Last edited by brianmquinn; 11-08-2012 at 06:27 AM. Click to view previous post history.
All hard-disks have a 100% failure rate, it is only a matter of when.
If the problem occurred between the memory-card and the hard-disk - during the original copy from the camera, or via a card-reader, in other words - then it should have been caught by checks at that time. It is possible (though unclear from the OP) that the backups were all valid copies of what was on the hard-disk, but that what was on the hard-disk is not what was on the memory-cards.
The first rule for a backup is to immediately check it's validity and that it can be restored. That was unfortunately not done in this case, so the copied files were apparently simply six copies of an unusable file. It should be possible to choose an option in your backup software to compare the backup to the original, at the time of making the backup. If this isn't possible then change the software. Note that changing the software will involve remaking all previous backups so that they can be read under the new system.
There was no mention of offsite backup in the OP's post. If the location is destroyed then so are the backups. Ask the guys running the Fukushima reserve power-supply system how that works out.
The OP doesn't mention which O/S and backup software he is using, or which file-system. If using simple file-copies to make "backups" then the result absolutely must be checked manually (possibly using a batch or script, depending on your O/S) every time, as there is no automatic check with simply copying a file.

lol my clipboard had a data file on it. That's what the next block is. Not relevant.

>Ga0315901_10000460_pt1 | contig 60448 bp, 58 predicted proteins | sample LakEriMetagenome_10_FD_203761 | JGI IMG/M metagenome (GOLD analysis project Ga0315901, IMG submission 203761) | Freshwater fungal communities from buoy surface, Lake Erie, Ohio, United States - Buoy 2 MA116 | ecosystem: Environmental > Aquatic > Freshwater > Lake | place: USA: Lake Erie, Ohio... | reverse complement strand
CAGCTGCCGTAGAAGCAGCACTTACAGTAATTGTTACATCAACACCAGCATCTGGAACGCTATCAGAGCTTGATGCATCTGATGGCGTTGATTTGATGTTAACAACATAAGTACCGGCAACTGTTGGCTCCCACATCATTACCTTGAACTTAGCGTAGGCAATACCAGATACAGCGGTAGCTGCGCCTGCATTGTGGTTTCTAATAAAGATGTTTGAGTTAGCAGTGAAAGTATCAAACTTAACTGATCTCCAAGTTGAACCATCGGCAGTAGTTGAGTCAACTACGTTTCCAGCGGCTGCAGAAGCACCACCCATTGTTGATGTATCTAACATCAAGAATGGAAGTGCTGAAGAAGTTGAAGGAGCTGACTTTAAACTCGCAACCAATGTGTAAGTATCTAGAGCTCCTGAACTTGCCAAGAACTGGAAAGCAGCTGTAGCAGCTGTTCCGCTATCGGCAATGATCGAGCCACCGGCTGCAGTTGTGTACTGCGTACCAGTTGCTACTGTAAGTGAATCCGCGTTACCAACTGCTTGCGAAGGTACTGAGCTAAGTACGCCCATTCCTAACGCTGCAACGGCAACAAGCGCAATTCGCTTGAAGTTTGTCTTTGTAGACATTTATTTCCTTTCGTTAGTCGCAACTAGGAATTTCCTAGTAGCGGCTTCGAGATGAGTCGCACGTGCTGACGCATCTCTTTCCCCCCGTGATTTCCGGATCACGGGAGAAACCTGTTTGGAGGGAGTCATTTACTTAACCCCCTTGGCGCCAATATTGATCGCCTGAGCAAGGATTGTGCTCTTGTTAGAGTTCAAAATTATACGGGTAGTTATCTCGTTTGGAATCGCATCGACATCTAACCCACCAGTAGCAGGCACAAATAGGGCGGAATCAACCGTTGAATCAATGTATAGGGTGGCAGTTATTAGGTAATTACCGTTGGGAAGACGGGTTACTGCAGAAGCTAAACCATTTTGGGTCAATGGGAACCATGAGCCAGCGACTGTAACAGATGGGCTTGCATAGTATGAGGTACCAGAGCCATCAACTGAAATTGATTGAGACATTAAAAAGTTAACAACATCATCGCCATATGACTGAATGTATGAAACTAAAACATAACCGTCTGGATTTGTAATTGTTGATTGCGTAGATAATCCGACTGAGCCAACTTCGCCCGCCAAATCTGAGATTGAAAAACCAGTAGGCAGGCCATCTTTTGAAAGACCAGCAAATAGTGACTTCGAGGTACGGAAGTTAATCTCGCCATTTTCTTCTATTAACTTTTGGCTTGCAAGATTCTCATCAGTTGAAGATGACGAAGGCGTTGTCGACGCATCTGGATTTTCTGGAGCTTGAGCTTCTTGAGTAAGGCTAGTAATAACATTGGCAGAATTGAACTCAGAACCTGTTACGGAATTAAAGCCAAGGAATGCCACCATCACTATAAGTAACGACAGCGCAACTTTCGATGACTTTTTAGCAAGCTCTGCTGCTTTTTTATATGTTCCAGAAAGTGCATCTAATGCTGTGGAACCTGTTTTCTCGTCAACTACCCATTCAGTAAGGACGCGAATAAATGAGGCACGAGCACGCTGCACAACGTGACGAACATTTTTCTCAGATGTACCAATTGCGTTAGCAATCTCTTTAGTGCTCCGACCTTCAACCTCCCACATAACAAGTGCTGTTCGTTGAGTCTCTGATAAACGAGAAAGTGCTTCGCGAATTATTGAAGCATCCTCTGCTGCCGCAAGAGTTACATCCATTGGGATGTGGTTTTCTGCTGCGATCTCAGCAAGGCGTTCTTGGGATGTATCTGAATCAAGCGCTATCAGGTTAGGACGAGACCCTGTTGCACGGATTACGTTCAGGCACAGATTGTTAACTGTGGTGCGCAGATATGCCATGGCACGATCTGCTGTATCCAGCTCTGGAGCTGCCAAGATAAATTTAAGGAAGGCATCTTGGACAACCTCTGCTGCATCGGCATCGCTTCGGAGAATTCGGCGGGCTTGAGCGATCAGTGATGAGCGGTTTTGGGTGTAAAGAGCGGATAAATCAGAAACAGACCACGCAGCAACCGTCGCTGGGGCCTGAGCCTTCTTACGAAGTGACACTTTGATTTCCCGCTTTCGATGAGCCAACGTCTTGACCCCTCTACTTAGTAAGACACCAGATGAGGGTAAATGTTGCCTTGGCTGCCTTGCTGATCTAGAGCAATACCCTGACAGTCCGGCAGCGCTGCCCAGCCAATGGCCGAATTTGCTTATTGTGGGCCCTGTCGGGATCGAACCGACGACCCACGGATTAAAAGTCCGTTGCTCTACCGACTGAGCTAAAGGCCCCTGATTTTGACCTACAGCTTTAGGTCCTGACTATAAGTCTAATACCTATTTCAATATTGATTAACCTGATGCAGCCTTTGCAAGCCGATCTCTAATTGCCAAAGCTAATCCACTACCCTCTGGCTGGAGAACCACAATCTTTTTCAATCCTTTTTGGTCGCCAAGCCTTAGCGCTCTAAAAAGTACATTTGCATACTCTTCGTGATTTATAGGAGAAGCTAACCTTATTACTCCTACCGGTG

It is perfectly possible and reasonable to run a live backup permanently, either via disk-mirroring or with open-source tools from the Unix era. Having a schedule based on every other day, as per the OP, would only be adequate if checked at the time it was made (that should be standard for all backup plans) and when the memory-cards were over-written less often than the backup was made, so that the short-term protection for a faulty backup is to re-copy from the card and compare the files.
As the size and name are visible, you could try different programs for opening the files, file-recovery software, a different operating system etc etc. There is a chance they may be read, depending on the file system (EXT3 would be good), but not a large one.
A further necessary precaution, if no specific cause can be found, is to replace the hard-disk where the problem was originally seen and reinstall the operating system with all current service-packs and patches. The questionable disk can be checked with the SMART tools built in to the firmware and maybe, if it comes up as perfect, later re-used.
EDIT: Sorry about the blah blah. This is my day job.
Backblaze is affordable for unlimited backups. I hope to never have to use it, but I still pull some files down periodically to make sure all is well. Still, if you're backing up corrupt files, it's a moot point. Sounds like something else is going on.
Do you have thumbnails from the catalog program? Did you post any on social media sites or email to anyone? Did you put any on removable storage? Just thinking about different ways I found several "good" shots after a similar incident.
My grand father really loved photography. Loved animals and was a vet and owned a medical lab for running tests in the late 1880+ I have many of his printed images, very few negs. Others along the way must not have thought negs were not important. I have printed images from my father, few negs too.
For myself I have "pounds & pounds of negs and slides" plus many prints. Many prints, more mounted than loose. I also have a library index card file from a library filled with CDs and data DVDs. Several hard drives on the shelf filled with digital images since 2003 when I got my first DSLR (Nikon D100). Unfortunaly all of it is in the same home, ours. I know better but, failed to act as yet on off site storage.
Your loss is tough, but it is my motivation. Hope you can recover some of it.